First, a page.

Can I ask what got you so interested in dandelions and prompted you to make such a wonderful and informative website?

    Of course you can post anything about my project and blog on your website! I only ask that perhaps I could quote you and your website as a source and maybe put a link or two to your website from my blog?

    I look forward to hearing back from you! And I hope you are doing well!


    (Click on Nicole’s name above to go to her website)

  4. Ruth Says:

    Great to hear from you! Ooohh, I wish I could join you for Dandelion Tea!!

    Would it be easier to make a pink dandelion blossom from a white one? Yellow flower pigment quantity varies greatly with different kinds of plants; however, if the yellow vanishes, we get a white flower.

    I’m not sure when I became so interested in dandelions…a LONG time ago, and I’ve eaten them since childhood. Glad you like the website! I would be honored for you to quote me and/or the website and for any links from your blog! Thank you!

    I’m eager to follow your progress on your website! Ground-breaking! Amazing! I am well and hope you are, too!


  5. Nicole Says:

    Hi Ruth

    No I haven’t seen this but it is really useful… thank you! Your enthusiasm with my project is really motivating and I really appreciate all of your input.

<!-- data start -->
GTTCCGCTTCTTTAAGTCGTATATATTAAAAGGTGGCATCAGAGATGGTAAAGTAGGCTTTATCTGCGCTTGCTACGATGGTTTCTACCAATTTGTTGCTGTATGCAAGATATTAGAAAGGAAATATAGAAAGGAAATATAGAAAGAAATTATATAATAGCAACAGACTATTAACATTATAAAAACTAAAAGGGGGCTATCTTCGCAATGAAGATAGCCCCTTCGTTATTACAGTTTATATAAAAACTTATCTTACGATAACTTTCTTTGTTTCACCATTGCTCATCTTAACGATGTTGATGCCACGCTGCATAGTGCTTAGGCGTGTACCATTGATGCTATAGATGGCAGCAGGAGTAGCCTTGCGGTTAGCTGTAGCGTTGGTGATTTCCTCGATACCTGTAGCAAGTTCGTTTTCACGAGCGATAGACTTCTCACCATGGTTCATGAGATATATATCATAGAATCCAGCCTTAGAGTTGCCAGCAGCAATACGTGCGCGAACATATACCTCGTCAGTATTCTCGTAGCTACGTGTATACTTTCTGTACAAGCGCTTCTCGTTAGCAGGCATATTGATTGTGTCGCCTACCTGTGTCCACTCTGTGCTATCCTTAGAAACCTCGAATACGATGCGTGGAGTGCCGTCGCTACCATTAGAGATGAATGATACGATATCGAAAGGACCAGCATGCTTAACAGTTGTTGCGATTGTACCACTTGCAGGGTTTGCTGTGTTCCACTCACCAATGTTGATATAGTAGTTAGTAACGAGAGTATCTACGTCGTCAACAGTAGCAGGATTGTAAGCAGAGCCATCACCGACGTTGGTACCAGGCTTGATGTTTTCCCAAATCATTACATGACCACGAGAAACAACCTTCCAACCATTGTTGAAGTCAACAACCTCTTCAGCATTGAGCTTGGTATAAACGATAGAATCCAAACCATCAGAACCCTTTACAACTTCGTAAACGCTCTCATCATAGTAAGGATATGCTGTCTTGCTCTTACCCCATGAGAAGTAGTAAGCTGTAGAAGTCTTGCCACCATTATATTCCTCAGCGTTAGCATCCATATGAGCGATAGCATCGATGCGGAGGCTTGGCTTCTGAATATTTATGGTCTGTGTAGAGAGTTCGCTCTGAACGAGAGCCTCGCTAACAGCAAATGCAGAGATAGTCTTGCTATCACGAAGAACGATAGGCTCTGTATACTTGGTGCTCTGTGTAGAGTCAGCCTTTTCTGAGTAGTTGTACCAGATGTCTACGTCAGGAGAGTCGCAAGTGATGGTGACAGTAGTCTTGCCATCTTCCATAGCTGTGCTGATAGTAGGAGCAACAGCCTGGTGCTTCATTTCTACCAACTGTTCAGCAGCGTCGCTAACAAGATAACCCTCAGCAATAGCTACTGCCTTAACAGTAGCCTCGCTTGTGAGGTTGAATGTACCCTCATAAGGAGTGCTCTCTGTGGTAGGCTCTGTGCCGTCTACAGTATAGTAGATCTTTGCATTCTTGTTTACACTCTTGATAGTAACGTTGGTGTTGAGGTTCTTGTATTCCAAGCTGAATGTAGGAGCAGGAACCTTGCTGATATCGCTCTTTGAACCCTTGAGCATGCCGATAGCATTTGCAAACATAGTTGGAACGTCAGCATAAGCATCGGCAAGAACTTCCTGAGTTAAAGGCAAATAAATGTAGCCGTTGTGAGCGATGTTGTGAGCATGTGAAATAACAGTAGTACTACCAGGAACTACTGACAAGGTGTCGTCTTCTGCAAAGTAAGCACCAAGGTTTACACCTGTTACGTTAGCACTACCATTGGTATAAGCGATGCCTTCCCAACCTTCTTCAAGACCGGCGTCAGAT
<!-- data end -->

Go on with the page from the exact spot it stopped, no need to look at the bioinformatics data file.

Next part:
Right now I’m thinking that dyes are my best bet…

    I hope that things are going well with you!


  6. Ruth Says:

    Hi, Nicole!

    Some edible decoration ideas for your Tea Party, if you would like to try and see if any of them will tint dandelion blossoms pink (note how a cut dandelion stem will curl up!):

    Pick dandelion blossoms and put them in vases with different acid, base, & neutral room-temperature solutions, e.g., shredded red cabbage juice—raw, cooked, plain, & with a drop of lemon juice; beet juice—raw, pickled…

    Just an idea … Have you thought of using dandelion dye, to dye dandelions? That is, use the whole plant to get a magenta color, then pick fresh blossoms and set them in a vase to see if the dye will soak up into the flowers?